Figure 3 illustrates the theoretical and experimental evolution of the water content of tomato slices in the convective dryer as a function of time for a drying air speed of 2.75 m/s, a temperature of 65˚C and a relative humidity of 12%.

The analysis of the theoretical and experimental drying kinetics curves indicates very similar profiles at the beginning, towards the end of drying; and a deviation in the middle of drying. This discrepancy is probably due to the theoretical approach where average values of drying air speed and temperature are used. The theoretical drying time is 13 h 20 min; the experimental one is 16 h

Table 1. Performance of the water/air heat exchanger.

Figure 3. Experimental and theoretical drying kinetics.

10 min with a final relative humidity of 12% for the tomato slices. This final moisture content is close to the 11% obtained by Doymaz [15]. A phase shift of 02 h 50 min between the theoretical and experimental drying time observed, could be explained by a variation of parameters such as temperature and speed to which is added an imperfection of the insulation of the drying chamber, during the experimental study.

4.4. Drying Efficiency

The profile of the experimental and calculated global thermal efficiency of the convective dryer during the drying of tomato is presented in Figure 4. This evolution is obtained under the following conditions:

- Hot water flow = 0.32 kg·s−1;

- Air flow = 0.075 kg·s−1;

- Air temperature = 65˚C;

- Relative humidity of the air = 12%.

The analysis shows us two curves with the same decreasing pattern; however, a difference is noted between them: this is explained by the fact that during the experimental study of drying, many heat losses are recorded through imperfections in the thermal insulation of the walls and the frequent opening of the drying chamber to monitor the drying parameters, while during the theoretical study, the only heat losses taken into account are those related to the walls, the others being neglected. During tomato drying, the experimental and theoretical yields vary respectively from 10% to 25% and from 14% to 28%. These experimental yields are in the same order of magnitude as the 11% yield obtained by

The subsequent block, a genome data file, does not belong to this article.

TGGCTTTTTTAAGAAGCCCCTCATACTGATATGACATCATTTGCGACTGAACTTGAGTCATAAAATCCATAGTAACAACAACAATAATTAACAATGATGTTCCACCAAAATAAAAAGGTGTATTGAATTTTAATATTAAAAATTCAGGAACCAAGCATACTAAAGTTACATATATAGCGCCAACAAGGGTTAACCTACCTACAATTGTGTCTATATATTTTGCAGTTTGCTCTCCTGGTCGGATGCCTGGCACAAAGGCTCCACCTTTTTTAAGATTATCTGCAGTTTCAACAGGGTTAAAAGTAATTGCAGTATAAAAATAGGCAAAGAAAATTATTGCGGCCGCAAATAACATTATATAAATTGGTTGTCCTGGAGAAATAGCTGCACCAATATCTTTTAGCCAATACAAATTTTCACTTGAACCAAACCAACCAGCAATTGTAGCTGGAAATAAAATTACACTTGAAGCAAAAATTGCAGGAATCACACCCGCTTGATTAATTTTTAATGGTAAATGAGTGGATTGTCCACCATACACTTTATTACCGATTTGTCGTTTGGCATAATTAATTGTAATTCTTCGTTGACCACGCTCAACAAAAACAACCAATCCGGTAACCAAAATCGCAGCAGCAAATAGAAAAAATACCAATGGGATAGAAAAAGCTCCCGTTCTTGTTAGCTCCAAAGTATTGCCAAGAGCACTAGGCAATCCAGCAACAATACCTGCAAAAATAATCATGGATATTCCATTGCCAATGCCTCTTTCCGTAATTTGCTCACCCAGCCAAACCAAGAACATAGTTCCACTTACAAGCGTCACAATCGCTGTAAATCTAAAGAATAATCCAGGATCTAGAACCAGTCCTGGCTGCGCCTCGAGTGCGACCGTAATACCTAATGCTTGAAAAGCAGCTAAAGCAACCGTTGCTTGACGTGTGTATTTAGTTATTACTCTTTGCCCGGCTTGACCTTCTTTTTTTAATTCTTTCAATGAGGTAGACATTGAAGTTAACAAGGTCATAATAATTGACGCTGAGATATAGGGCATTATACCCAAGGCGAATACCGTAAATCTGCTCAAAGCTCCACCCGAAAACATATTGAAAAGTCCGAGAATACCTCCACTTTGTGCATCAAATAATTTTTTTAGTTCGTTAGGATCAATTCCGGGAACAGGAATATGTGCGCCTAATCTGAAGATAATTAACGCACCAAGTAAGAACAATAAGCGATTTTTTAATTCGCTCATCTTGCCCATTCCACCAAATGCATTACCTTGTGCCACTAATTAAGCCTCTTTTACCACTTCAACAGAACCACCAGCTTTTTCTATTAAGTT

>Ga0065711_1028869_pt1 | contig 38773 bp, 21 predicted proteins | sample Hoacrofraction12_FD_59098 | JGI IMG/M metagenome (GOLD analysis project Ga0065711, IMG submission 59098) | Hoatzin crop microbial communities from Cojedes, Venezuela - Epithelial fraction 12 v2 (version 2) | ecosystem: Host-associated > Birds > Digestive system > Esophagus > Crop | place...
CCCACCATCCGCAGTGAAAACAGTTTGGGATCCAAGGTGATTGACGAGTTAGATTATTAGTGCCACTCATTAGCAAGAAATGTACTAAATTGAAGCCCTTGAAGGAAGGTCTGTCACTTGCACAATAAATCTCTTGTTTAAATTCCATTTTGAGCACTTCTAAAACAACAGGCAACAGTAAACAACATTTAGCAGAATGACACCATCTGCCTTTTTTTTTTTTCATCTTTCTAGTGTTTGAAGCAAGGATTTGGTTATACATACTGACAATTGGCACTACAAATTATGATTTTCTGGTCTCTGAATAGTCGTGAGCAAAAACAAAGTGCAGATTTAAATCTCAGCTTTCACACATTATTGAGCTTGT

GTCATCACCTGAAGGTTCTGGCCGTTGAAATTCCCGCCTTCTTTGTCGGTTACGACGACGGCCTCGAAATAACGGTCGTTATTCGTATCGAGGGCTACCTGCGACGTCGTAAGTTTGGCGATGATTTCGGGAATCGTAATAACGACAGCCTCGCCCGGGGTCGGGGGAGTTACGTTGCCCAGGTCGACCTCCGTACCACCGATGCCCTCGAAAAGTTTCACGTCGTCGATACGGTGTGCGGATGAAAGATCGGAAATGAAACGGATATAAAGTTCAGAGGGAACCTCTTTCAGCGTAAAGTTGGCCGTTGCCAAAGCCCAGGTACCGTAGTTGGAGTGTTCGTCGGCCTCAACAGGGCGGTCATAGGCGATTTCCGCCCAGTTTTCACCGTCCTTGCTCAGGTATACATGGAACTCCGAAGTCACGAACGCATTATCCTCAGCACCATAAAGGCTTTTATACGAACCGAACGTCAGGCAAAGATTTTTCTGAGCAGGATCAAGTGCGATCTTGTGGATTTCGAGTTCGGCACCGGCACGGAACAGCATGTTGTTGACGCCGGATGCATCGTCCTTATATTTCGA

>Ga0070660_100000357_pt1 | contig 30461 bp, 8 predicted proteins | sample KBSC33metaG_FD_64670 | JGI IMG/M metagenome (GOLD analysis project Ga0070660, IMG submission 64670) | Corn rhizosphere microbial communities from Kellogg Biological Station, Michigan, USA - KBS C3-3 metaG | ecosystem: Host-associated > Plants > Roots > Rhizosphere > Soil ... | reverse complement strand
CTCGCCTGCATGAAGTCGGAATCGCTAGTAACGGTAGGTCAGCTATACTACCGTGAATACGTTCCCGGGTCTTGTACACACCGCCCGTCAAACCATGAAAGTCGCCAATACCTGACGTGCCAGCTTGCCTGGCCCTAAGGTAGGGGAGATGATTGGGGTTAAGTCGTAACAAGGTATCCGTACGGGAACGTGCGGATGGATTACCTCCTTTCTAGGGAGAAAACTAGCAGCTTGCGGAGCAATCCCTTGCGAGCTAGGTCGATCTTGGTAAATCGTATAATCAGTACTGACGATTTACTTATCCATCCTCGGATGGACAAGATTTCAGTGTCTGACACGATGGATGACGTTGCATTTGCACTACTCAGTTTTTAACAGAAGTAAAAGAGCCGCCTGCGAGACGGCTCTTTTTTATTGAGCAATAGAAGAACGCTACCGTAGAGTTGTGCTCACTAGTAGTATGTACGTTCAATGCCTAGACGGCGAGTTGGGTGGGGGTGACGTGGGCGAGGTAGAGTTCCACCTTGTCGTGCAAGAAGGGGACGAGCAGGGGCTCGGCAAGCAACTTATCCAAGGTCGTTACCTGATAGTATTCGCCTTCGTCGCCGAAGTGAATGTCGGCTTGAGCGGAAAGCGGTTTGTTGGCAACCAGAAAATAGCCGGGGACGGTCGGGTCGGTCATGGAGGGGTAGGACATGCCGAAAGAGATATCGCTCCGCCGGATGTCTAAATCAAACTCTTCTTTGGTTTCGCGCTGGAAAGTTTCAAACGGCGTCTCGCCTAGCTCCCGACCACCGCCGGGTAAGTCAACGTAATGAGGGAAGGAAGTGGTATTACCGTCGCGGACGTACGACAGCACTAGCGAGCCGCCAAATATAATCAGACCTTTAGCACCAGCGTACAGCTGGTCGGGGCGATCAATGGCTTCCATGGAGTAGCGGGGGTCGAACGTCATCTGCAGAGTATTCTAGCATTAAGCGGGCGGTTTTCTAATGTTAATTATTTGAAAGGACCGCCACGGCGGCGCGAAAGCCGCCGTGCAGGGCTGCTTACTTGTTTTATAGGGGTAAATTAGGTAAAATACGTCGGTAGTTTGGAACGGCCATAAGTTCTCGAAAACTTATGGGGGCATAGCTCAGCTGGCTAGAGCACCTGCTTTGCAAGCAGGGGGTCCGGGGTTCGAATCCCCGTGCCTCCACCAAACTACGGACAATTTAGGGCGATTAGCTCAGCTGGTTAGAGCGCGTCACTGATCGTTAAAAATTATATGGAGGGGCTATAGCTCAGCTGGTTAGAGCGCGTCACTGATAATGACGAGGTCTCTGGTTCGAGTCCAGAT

Figure 4. Experimental and theoretical global thermal efficiency and convective dryer.

Madhlopa and Ngwalo [16] when drying pineapple in an indirect dryer fueled by biomass combustion. They are better than that obtained by Prasad [17] when drying Tinospora cordifolia (medicinal plant) in a solar-biomass hybrid dryer operating in biomass-fired mode, which was 7.5%.

5. Conclusions

This study evaluated the performance of a convective dryer supplied with energy by the combustion of biomass in a boiler coupled with a water/air heat exchanger. The heat production unit (boiler-water/air heat exchanger couple) is able to provide hot air with a temperature ranging from 50˚C to 60˚C. The study also shows that the dryer is efficient for drying operations. Indeed, the drying of 10.3 kg of tomato with an initial moisture content of 93.8% (wet basis) took about 16 hours of time with a final moisture content of 12%. During tomato drying, the overall thermal efficiency of the dryer was approximate.

Theoretical study was used to simulate the operation of the convective dryer. The simulated results represented by the different curves are in good agreement with those measured. It should be noted that there are sometimes discrepancies between the simulated results and those measured due to losses recorded at certain levels of the convective dryer.

We plan to conduct more tests on the convective dryer and make the necessary modifications to improve its performance. Research is also planned to determine the quality of the dried product and also for an economic study to optimize the profitability of the convective dryer.


The authors wish to express their gratitude to the International Scientific Program (ISP), University of Uppsala, Sweden for its financial support through the project. BUFO1.


· Realization of the convective dryer;

· Experimental evaluation of the dryer performance;

· Modeling the operation of the dryer.


Greek Symbols


Conflicts of Interest

The authors declare no conflicts of interest regarding the publication of this paper.